Most businesses in Ireland are SME’s and many are family-owned. At some stage the founder or current owners will need to consider succession planning and retirement, whether it’s passed on to another generation or sold outside the ‘family’.
Why is a succession plan so important?
Life happens—and unless you have a plan to deal with the unexpected, the business you worked so hard to build could crumble if you become disabled, die, get divorced, or decide to split with your business partner.
A good succession plan can help:
- Prepare the business to handle unexpected events
- Transfer ownership when the time comes
- Maintain your lifestyle in retirement
- Provide for your heirs financially
- Reduce the tax implications for you and your family
Think of a succession plan as peace of mind for the business you’ve worked so hard to build.
A good plan will need input from your accountant and a tax consultant. You might also want to involve experts in company structures and corporate finance, particularly if you need to value the business.
At DHKN we have all these specialists under one roof in our Galway office. Expertise on tap to help you plan for you and your business’s future.
Below are six things to consider.
1. What are your personal goals?
Having your personal goals clear in your mind, and ideally on paper, will help ensure they align with business goals, making it easier to achieve what you want for you and your family.
2. How will you exit the business?
You won’t always know the answer to this because circumstances may change between when you start to plan and the event itself. Your exit could be temporary, partial or complete depending on your personal and financial circumstances.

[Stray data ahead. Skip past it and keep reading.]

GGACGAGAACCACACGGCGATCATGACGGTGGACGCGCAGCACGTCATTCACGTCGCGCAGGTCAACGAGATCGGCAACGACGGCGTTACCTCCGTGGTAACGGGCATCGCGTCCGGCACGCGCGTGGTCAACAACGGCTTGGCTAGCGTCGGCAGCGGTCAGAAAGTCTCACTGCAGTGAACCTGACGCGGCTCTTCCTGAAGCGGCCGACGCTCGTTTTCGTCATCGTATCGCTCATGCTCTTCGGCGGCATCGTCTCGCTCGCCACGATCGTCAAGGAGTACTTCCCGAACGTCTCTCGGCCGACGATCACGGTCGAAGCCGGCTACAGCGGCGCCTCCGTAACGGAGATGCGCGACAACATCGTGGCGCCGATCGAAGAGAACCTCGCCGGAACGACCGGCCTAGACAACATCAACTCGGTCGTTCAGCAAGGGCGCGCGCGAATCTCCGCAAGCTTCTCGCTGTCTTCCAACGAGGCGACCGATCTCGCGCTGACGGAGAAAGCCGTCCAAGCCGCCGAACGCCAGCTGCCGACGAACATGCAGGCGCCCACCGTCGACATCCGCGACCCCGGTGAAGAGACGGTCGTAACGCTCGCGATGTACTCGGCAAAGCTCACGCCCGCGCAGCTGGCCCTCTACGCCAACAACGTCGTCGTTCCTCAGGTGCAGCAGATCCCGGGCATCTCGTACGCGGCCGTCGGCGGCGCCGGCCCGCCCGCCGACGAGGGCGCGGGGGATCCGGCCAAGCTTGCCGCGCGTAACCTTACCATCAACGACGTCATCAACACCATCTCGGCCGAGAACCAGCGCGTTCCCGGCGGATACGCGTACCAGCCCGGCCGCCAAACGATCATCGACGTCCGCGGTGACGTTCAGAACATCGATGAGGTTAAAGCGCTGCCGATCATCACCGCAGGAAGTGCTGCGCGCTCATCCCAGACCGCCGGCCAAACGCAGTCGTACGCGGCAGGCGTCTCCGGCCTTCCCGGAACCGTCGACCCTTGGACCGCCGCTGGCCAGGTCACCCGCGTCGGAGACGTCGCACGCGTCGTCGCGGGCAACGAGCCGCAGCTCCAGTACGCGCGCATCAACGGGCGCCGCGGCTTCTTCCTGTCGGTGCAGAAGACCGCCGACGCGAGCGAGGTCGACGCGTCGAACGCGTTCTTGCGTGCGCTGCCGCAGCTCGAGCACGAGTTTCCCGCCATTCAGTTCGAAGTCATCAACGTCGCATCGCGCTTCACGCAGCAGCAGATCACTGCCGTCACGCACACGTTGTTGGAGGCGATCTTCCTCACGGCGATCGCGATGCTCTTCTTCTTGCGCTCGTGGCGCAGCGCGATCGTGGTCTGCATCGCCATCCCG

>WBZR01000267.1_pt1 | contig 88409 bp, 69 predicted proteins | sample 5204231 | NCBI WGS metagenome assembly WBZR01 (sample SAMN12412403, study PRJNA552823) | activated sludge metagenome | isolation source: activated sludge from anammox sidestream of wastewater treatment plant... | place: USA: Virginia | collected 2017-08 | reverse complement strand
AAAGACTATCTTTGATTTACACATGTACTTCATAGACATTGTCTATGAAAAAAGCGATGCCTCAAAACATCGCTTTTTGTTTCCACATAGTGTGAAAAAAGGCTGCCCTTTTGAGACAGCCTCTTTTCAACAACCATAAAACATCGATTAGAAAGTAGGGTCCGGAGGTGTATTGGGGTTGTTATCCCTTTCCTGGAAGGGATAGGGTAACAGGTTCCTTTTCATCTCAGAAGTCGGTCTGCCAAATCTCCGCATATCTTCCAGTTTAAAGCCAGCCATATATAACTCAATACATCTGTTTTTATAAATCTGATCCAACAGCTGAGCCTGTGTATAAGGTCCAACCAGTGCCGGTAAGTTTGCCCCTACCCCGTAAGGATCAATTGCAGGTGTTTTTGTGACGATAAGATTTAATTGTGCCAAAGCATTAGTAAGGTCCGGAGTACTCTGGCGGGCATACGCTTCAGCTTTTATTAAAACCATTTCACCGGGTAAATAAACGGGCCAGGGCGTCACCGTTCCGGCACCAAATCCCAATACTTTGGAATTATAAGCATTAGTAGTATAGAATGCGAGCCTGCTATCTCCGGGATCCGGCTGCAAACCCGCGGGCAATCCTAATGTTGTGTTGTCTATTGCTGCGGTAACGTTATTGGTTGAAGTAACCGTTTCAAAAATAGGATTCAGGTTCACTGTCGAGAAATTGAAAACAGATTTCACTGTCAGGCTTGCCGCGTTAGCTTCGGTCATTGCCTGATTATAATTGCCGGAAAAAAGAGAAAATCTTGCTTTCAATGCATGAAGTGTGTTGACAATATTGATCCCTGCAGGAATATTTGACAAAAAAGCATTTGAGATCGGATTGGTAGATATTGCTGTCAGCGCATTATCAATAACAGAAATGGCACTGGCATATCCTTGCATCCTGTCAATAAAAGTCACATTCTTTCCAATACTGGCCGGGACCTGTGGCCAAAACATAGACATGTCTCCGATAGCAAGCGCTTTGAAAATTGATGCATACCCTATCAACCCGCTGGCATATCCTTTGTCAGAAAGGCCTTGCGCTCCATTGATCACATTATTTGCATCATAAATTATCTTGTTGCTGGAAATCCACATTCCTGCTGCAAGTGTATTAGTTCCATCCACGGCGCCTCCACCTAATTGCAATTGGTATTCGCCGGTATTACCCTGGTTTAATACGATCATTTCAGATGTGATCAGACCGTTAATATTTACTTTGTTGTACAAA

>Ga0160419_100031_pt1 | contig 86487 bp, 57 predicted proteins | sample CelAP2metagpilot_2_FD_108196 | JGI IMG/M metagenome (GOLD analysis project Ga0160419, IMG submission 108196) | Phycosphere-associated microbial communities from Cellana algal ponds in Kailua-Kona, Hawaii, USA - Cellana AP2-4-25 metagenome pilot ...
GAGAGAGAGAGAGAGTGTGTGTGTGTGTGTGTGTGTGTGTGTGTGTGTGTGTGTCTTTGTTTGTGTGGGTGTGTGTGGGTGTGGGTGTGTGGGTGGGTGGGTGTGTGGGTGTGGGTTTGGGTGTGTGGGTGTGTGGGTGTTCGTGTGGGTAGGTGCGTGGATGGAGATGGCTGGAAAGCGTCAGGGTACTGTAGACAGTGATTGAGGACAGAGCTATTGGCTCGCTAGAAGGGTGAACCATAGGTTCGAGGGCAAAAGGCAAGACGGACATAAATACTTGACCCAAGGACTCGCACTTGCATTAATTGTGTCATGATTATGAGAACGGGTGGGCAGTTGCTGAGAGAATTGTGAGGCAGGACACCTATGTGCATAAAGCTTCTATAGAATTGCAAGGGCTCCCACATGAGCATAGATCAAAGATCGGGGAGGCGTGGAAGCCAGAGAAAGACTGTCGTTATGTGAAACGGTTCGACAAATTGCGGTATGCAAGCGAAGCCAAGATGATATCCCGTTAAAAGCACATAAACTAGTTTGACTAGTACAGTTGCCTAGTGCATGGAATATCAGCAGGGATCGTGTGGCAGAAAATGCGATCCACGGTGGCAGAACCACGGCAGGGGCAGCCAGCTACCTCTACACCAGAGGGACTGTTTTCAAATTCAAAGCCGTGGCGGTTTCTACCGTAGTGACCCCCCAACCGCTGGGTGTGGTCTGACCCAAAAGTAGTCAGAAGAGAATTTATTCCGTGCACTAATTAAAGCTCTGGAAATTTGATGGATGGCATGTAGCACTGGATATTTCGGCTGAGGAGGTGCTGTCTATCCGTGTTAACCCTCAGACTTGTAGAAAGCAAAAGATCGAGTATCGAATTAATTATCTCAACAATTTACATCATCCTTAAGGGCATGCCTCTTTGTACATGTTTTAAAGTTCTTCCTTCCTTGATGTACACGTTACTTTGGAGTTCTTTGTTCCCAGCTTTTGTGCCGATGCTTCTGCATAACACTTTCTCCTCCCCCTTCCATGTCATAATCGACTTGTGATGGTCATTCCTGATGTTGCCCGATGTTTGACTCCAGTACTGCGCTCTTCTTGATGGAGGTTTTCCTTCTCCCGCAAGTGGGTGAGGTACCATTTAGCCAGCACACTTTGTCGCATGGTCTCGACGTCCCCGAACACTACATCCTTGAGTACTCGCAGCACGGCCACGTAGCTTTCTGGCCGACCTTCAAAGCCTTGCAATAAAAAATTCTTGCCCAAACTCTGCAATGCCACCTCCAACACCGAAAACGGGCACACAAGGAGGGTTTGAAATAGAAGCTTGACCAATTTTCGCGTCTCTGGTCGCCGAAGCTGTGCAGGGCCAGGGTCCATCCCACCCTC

Does any or all of your family have any interest in running the business or should you consider selling outside the family possibly to a business partner, key employee or a third party?
3. Value the business
Even if you aren’t planning to sell your business, conducting a business valuation has many benefits. It helps you develop a retirement income strategy, properly value future owners’ shares, and purchase adequate insurance for protection planning.
4. Tax planning
There are several tax considerations which will inform your approach to succession planning. Irish tax policy is generally supportive of businesses transferring between generations, and there are tax reliefs designed to minimise tax payable on such transfers.
If you’re considering a sale outside the family, there are actions you can take now to reduce the potential tax burden on you and your family when you do exit.
Seek professional advice.
5. Prepare for the transition
Prepare both your successor and your business for a smooth hand-off. No matter who takes over the business you will want to keep it going – and growing. The transition period to new ownership is a vulnerable time for a business.
6. Review your plan regularly
Reviewing your succession plan annually with your team of advisors will help ensure a successful and seamless transition — no matter when or under what circumstances it happens.
You can see more about Succession Planning in our free publication here.
For an informal discussion with our experts about how we can help your business match your ambition, contact me at firstname.lastname@example.org or your regular DHKN contact.